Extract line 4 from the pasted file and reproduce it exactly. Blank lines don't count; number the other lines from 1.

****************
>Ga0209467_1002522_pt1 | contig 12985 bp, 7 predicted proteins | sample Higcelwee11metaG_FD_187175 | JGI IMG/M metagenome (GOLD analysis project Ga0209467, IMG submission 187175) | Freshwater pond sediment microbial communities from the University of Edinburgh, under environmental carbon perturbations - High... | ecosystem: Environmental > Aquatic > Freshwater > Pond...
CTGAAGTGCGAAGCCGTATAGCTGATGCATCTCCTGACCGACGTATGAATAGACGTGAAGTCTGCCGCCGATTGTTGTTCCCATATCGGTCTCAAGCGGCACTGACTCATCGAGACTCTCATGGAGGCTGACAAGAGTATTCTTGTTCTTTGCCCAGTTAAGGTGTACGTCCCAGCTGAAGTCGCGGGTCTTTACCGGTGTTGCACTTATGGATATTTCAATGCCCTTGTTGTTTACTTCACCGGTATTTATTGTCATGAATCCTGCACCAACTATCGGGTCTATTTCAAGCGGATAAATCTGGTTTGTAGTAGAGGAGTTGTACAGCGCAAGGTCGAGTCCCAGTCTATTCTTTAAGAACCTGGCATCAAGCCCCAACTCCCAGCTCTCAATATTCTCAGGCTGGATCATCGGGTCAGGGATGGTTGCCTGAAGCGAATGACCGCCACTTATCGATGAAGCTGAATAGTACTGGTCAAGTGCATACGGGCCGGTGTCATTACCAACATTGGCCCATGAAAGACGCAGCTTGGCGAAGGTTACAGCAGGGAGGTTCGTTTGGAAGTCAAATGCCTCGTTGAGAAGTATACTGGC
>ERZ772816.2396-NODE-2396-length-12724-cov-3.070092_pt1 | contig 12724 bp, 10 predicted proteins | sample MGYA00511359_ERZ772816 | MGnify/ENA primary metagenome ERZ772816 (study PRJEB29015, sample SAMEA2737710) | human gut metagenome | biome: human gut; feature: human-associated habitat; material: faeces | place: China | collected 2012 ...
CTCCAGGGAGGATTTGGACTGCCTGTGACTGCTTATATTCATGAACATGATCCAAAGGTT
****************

CTCCAGGGAGGATTTGGACTGCCTGTGACTGCTTATATTCATGAACATGATCCAAAGGTT